Just for the moment, consider the possibility that some alien visitors did a bit of tinkering with one particular group of HUMANS, say for example those who were later called the Sumerians. Why do you assume the aliens would have tinkered with chimps and gorillas, rather than actual humans?
This is actually similar to a fun little thought experiment I like to play from time to time. It doesn't really have a name, but perhaps I can dredge one up now and say it's called "From A Singularitarian Perspective".
How it works is that you have to utilize Singularitarian and rational perspectives on various theories involving the ancient alien theory, ufology, ultraterrestrial theory, and various other paranormal theories. I realized that the conspiracy theory about the Anunnaki and Illuminati, for example, is a self-constructed box that prevents much rational thought from pointing out discrepancies and logical flaws.
Let's entertain the possibility that the Anunnaki/Sumerian Gods did indeed engineer humans in ancient times. That's now a fact for the sake of this argument.
The question then is: why?
The Anunnaki theory seems, on the surface, to be sound. A very highly advanced civilization from Planet Nibiru needs gold to help save their atmosphere and prevent their own destruction after their planet collided with another. One of the planets that resulted from the impact called Earth has a lot of gold. At the time, over 400,000 years ago, Homo erectus was the most intelligent creature on Earth, closely followed by other species like Homo ergaster, Homo heidelbergensis, and Homo naledi. The Anunnaki genetically engineer various new humans out of Erectus— first the failed Neanderthals, and then the much more successful Sapiens— for the purpose of mining gold. We are essentially a slave race. When the Sumerian Gods saw their bases destroyed by climate change, they left with the intention of returning to collect their gold.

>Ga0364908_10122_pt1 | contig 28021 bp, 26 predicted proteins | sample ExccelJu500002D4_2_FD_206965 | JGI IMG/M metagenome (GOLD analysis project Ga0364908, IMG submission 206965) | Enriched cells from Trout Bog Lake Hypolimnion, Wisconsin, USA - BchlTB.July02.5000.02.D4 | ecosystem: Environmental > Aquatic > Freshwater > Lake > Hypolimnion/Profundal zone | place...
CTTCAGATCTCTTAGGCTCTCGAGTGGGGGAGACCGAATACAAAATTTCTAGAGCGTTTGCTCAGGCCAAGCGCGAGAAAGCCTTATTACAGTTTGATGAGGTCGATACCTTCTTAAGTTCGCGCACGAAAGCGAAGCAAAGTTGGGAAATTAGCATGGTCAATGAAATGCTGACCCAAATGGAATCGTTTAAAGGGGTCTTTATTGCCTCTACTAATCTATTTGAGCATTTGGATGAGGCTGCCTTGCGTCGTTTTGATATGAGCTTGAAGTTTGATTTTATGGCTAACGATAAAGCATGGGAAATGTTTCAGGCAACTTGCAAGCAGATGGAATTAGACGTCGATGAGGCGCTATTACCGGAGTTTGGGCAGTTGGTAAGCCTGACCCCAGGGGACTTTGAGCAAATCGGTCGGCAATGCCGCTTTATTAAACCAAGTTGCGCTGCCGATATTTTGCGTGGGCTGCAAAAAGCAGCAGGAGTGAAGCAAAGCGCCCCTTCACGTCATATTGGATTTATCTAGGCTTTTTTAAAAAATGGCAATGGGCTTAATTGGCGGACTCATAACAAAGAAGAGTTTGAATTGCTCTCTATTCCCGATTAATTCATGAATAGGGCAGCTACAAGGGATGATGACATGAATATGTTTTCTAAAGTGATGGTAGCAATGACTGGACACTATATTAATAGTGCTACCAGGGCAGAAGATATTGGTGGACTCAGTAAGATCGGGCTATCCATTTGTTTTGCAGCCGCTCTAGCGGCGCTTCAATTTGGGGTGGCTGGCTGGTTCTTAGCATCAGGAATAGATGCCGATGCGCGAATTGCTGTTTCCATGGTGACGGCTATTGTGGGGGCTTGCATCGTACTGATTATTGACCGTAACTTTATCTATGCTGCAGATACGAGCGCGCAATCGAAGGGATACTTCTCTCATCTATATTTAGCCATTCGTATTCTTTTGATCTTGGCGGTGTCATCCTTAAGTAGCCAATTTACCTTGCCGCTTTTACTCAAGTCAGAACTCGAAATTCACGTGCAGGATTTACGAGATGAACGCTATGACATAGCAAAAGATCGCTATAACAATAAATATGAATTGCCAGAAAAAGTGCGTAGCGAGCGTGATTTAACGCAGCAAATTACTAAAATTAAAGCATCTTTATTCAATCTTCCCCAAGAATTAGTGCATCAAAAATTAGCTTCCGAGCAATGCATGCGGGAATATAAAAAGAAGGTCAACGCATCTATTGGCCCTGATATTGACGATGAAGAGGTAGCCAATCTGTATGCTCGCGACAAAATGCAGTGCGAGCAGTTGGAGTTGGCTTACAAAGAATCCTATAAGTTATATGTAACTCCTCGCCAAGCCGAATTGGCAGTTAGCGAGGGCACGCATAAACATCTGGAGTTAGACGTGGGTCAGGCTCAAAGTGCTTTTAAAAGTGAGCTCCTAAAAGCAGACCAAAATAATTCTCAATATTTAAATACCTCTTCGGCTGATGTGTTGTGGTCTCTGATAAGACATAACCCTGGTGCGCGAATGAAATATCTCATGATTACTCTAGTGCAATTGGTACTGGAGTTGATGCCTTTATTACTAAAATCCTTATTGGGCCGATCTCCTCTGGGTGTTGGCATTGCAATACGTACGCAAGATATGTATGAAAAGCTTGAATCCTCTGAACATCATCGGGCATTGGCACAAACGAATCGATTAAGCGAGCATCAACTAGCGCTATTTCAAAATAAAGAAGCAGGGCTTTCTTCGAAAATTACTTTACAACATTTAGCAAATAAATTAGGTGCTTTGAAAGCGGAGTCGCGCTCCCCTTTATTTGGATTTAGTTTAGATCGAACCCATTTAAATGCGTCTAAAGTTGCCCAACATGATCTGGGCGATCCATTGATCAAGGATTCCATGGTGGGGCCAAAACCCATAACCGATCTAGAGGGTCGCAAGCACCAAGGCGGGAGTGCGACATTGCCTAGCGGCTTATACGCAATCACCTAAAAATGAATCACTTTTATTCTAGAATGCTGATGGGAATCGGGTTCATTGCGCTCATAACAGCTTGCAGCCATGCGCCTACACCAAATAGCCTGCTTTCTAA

If humans were the Anunnaki, we'd probably make these same choices.
Or would we?
The problems with Zecharia Sitchin's mythology start amassing from the word go. Let's just start with Planet Nibiru: it supposedly lurks in the outer solar system, where there is no known source of solar energy to sustain life. This suggests the Anunnaki can support themselves without a star. So right off the bat, we're talking about a potentially Type 1.5 level civilization. And here comes the next major problem, this one something that Singularitarians will immediately ask: why do they need to go to Earth for gold? That's not even beginning to address why they'd need to send their own workers like Enki to mine gold— if they are capable of surviving without sunlight, that means they likely have mastered fusion and perhaps even antimatter power. In which case, such a society is certainly heavily (if not completely) automated. This is made even worse by the statement that the Anunnaki are 45 million years ahead of us.
So they're 45 million years more advanced than us, but still utilize contemporary methods of mining. We aren't even 45 million years more advanced than chimpanzees. 45 million years ago, humans were rodent-like primates.